LEWISTON, Mont. — In 1961, George Machler hopped on a bulldozer and began moving earth on his land on the edge of Lewistown, a central Montana community.
When he was done, 8/10ths of a mile of meandering, trout-filled Big Spring Creek crossing his land no longer meandered. It flowed straight.
“They made a ditch basically,” said Clint Smith, a fisheries biologist with Montana Fish, Wildlife and Parks.
There was a silver lining.
Monkeying with the prized trout stream’s natural course, which caused massive damage to the stream and the town’s infrastructure, illustrated how environmental damage reaches far beyond property boundaries.
And 14 years later, a law was passed to prevent egregious stream damage in Montana.
Now the creek that sparked the fundamental change in the state’s stream protections has been restored by Montana Fish, Wildlife and Parks at a cost of $1.6 million.
Nobody is happier than Mark Machler, George Machler’s nephew.
For two decades, he’s been working to restore Big Spring Creek — and his family’s name.
“We kind of had that black mark against the family erased,” said Machler, standing on the bank of Big Spring Creek, whose waters gurgle and ripple in its newly restored path.
One day earlier this month, the creek slowly sashayed across the prairie, its curvy corners shifting one way, then the other, leaving giant S shapes in its wake after 56 years of rushing like a spillway at a hydro-electric dam.
“It’s gorgeous,” Machler said.
It’s meandering also is natural, providing great fish habitat and preventing erosion by slowing the flow of the water, FWP’s Smith says.
“When you straighten a creek, you completely destabilize the slope — so the grade at which the water flows downstream,” FWP’s Smith said.
In a meandering stream, he said, water flows slower, dissipating the energy and reducing erosion.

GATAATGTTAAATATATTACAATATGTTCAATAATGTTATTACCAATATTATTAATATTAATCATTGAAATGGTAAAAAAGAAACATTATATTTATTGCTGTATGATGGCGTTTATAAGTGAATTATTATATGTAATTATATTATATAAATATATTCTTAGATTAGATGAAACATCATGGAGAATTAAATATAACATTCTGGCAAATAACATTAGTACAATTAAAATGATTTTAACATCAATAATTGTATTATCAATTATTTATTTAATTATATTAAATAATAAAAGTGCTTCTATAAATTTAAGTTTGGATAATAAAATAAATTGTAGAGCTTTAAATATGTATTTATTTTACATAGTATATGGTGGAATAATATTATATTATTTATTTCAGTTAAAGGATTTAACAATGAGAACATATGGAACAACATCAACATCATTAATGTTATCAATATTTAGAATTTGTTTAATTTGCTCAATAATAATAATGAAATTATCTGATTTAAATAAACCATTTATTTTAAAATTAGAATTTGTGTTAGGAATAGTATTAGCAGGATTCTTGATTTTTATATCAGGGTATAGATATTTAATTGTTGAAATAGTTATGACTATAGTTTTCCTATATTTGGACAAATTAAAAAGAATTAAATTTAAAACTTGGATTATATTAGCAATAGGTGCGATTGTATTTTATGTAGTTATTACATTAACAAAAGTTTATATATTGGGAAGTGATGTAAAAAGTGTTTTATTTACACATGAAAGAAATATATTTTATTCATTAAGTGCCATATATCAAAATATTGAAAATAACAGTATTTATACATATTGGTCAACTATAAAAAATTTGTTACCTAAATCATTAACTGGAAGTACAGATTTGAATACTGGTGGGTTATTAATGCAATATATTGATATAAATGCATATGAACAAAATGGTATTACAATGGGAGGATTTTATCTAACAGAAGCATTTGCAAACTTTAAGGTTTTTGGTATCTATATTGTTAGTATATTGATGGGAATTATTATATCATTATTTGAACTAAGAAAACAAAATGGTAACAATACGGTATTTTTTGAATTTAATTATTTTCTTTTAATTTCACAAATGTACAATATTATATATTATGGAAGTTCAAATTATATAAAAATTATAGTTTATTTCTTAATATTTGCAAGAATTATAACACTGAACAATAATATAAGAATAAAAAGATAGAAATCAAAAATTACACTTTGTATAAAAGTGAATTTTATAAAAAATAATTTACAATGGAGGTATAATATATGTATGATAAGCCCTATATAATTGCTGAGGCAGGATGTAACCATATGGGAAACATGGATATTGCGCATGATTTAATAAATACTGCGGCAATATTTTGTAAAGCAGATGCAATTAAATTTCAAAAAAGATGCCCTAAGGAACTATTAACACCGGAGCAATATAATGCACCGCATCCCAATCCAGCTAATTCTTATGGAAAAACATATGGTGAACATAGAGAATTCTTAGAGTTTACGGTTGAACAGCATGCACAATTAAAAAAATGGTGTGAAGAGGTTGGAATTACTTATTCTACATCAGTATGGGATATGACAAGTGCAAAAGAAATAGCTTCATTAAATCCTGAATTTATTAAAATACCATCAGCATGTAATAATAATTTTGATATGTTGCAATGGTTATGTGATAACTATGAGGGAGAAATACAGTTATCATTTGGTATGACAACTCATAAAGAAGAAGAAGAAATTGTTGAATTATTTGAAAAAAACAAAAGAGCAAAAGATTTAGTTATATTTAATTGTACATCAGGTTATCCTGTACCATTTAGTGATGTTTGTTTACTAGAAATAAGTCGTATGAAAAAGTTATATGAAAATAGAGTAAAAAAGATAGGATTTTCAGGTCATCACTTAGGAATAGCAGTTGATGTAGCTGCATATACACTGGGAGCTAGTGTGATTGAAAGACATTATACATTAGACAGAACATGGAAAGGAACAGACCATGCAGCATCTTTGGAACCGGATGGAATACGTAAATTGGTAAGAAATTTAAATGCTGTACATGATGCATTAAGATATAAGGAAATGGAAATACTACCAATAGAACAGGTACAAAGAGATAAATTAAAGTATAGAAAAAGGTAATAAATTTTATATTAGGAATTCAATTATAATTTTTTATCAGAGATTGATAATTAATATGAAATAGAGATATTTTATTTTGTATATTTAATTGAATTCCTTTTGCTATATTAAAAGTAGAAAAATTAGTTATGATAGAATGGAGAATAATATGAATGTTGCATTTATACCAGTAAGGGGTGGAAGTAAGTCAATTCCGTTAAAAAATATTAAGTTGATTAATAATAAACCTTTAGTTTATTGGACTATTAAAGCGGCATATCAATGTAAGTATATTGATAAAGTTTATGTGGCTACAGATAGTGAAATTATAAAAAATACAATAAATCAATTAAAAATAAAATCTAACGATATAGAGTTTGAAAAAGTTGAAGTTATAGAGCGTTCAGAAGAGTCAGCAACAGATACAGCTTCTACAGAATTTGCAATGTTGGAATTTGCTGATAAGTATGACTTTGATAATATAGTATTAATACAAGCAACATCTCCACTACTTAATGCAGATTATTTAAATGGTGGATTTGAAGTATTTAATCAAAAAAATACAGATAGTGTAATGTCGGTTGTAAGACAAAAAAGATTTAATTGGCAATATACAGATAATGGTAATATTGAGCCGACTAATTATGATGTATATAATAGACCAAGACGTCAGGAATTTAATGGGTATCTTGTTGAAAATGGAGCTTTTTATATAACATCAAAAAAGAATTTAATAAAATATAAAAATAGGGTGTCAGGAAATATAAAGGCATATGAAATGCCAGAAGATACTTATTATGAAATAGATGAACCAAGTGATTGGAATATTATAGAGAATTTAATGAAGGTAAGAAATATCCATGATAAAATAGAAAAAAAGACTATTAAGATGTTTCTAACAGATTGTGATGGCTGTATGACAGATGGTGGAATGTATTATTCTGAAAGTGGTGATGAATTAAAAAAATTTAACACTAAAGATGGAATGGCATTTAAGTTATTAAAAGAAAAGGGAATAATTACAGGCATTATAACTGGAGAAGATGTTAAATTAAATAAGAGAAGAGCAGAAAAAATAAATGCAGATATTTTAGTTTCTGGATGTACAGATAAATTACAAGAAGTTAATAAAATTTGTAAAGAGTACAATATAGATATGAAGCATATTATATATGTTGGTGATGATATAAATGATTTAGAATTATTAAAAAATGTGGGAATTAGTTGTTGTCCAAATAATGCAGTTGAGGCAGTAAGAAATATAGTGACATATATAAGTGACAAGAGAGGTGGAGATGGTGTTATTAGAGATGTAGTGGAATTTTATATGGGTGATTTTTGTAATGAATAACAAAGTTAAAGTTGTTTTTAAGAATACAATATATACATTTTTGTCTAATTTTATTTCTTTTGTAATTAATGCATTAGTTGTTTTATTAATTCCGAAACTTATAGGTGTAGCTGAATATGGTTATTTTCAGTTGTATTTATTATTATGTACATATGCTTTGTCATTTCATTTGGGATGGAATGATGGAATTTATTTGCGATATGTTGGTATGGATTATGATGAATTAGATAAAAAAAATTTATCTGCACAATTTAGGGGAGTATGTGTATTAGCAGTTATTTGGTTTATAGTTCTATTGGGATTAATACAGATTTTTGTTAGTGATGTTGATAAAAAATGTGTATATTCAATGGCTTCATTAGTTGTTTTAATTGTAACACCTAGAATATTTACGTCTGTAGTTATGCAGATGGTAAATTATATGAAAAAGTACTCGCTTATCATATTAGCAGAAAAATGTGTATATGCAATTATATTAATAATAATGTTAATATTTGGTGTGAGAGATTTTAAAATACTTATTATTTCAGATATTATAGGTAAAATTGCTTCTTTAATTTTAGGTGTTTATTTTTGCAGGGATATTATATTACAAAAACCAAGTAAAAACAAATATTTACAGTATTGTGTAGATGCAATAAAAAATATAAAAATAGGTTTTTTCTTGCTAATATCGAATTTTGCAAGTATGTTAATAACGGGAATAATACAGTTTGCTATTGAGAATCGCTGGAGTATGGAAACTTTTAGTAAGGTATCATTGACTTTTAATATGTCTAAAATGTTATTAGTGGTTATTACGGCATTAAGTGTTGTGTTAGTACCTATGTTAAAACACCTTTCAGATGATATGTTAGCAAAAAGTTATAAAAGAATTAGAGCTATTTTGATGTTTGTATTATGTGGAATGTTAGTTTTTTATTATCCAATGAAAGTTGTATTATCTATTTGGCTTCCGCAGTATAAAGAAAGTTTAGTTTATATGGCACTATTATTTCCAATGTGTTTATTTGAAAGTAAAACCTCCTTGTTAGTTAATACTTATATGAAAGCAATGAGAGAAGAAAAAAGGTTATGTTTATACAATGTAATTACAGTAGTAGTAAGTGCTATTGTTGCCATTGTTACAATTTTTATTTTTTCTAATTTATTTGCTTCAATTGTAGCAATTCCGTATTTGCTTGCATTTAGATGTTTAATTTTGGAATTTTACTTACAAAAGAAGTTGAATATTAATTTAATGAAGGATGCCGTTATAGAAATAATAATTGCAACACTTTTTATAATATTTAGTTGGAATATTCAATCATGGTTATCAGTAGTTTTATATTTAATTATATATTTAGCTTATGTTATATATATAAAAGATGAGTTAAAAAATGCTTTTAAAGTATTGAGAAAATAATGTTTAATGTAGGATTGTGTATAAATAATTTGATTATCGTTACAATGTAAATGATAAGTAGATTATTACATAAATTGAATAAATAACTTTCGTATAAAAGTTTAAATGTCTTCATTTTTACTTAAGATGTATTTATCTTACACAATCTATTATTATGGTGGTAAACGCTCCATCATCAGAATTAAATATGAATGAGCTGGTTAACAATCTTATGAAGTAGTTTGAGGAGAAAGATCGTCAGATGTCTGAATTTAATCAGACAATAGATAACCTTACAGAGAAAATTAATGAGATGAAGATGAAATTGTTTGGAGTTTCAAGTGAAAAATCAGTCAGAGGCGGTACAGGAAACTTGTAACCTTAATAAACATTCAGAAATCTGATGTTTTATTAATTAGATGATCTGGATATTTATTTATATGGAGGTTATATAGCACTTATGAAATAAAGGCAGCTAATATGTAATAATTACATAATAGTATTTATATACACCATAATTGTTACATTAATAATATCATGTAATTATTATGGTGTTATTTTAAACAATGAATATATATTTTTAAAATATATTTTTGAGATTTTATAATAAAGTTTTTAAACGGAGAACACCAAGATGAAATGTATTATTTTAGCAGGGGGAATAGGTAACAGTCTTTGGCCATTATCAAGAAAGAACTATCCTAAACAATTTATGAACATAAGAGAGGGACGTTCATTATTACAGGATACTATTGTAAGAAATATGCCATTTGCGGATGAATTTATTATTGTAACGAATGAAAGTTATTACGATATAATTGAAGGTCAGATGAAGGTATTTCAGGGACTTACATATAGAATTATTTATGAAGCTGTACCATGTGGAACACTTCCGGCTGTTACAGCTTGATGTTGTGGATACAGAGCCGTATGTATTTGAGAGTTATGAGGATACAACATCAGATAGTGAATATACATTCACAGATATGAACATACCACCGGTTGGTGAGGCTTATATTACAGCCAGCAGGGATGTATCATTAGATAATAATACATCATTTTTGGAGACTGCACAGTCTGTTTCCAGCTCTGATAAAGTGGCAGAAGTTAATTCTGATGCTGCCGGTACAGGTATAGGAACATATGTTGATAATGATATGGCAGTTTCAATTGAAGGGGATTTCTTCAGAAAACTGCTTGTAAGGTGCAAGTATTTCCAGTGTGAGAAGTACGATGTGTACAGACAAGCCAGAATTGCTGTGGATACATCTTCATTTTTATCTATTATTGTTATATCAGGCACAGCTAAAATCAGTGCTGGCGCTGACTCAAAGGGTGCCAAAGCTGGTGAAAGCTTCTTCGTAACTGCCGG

After Machler bulldozed Big Spring Creek straight, it eroded 14 feet a year between 1961 to 1974, according to FWP records.
Between 1938 and 1953, prior to the damage, Big Spring Creek eroded 2/10ths of an inch a year.
“That’s a stable condition,” Smith says.
‘THERE WAS A SPRING CREEK’
Big Spring Creek is the most popular trout fishery in central Montana, responsible for 8,000 to 10,000 angler days a year and averaging 1,000 to 1,300 trout greater than 10 inches per mile, which is highly productive for creek of its size, Smith says.
“It’s a huge source of pride,” Smith said.
It’s filled with rainbow and brown trout and whitefish that attract anglers from as far away as Billings and Great Falls, which is good for the local economy.
So when George Machler decided to straighten 4,500 feet of meandering creek into a 2,000-foot channel in the winter of 1960-61, it did not go unnoticed.
“There was pretty much a general uproar,” said Mark Machler, who was 9 years old at the time. “Because it was pretty much the best fishing place around.”
“Residents up in arms” was the headline over a story about the controversy in the Feb. 28, 1961, Lewistown Daily News. It quoted George Machler as saying the original streambed was eliminated to improve flood control and make way for development.
“There went Spring Creek,” was the headline over a front page editorial published in the same edition.
The U.S. Air Force had subcontracted with Boeing to install nuclear missiles in the area, and George Machler straightened the stream to accommodate construction of a mobile home park to house the company’s employees, Mark Machler said.